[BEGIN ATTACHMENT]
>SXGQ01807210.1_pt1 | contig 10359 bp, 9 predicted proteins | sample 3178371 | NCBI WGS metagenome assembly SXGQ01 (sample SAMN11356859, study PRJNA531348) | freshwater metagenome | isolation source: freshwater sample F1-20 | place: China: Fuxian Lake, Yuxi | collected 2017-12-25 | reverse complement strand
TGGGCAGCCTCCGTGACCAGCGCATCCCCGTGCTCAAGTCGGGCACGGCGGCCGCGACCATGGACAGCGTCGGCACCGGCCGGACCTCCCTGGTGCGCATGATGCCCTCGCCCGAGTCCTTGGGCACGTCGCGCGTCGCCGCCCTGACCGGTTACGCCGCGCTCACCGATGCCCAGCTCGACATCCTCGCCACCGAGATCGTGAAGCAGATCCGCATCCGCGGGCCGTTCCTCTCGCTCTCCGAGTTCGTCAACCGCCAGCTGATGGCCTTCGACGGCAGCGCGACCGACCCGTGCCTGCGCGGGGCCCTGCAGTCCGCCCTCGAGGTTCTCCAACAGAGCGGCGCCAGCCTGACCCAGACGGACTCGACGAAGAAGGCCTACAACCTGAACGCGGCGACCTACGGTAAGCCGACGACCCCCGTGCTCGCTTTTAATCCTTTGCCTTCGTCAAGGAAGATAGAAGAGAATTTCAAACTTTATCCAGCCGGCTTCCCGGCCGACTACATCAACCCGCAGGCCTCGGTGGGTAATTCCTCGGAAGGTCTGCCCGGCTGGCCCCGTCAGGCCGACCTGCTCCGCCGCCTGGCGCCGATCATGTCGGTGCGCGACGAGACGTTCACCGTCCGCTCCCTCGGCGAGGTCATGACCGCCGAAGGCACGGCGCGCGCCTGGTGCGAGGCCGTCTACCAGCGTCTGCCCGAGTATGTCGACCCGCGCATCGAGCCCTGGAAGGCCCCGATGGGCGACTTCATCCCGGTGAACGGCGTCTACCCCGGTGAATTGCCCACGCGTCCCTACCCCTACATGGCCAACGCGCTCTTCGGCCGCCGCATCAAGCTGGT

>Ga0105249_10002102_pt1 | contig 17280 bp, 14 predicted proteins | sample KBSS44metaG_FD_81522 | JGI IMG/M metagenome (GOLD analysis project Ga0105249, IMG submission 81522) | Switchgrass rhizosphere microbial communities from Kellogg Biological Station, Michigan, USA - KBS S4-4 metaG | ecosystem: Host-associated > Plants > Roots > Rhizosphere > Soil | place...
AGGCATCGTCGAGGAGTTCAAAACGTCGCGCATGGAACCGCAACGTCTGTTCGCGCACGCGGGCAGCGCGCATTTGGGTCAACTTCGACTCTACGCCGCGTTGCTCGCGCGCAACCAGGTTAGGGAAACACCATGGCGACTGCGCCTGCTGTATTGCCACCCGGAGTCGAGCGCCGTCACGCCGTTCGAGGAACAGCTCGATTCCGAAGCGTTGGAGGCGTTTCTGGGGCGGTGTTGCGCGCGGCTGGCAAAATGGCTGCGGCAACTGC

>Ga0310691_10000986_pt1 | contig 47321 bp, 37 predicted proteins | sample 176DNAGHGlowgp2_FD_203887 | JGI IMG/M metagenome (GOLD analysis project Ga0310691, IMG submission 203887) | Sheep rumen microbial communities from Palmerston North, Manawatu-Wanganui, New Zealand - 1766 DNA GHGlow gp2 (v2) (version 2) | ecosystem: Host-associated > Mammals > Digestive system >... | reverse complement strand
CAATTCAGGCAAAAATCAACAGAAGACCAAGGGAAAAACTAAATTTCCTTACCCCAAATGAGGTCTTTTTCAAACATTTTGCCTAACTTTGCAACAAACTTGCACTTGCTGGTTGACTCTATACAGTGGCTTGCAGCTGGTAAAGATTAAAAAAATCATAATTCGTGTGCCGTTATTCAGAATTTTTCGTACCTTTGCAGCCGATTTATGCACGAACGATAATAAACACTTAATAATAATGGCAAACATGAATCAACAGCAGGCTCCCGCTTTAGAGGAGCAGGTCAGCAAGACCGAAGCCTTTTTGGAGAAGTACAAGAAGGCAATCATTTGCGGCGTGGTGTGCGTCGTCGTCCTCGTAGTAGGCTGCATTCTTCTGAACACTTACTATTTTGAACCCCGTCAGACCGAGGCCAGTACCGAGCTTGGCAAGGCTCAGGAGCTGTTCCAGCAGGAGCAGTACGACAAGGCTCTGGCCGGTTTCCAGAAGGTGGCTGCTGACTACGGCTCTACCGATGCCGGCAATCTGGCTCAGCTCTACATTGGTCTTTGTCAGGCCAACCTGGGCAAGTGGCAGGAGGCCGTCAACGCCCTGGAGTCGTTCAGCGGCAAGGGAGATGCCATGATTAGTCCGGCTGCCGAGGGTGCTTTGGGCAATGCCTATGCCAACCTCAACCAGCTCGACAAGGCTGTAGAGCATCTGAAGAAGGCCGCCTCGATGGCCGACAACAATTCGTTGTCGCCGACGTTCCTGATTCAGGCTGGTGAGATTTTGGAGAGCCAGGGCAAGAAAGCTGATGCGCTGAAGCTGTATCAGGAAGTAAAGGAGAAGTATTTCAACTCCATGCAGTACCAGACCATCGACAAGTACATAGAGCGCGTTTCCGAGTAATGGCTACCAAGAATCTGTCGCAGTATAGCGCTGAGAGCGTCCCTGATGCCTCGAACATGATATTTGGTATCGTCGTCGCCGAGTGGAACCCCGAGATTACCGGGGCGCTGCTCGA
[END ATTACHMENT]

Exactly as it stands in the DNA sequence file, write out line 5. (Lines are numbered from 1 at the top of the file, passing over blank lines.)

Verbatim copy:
>Ga0310691_10000986_pt1 | contig 47321 bp, 37 predicted proteins | sample 176DNAGHGlowgp2_FD_203887 | JGI IMG/M metagenome (GOLD analysis project Ga0310691, IMG submission 203887) | Sheep rumen microbial communities from Palmerston North, Manawatu-Wanganui, New Zealand - 1766 DNA GHGlow gp2 (v2) (version 2) | ecosystem: Host-associated > Mammals > Digestive system >... | reverse complement strand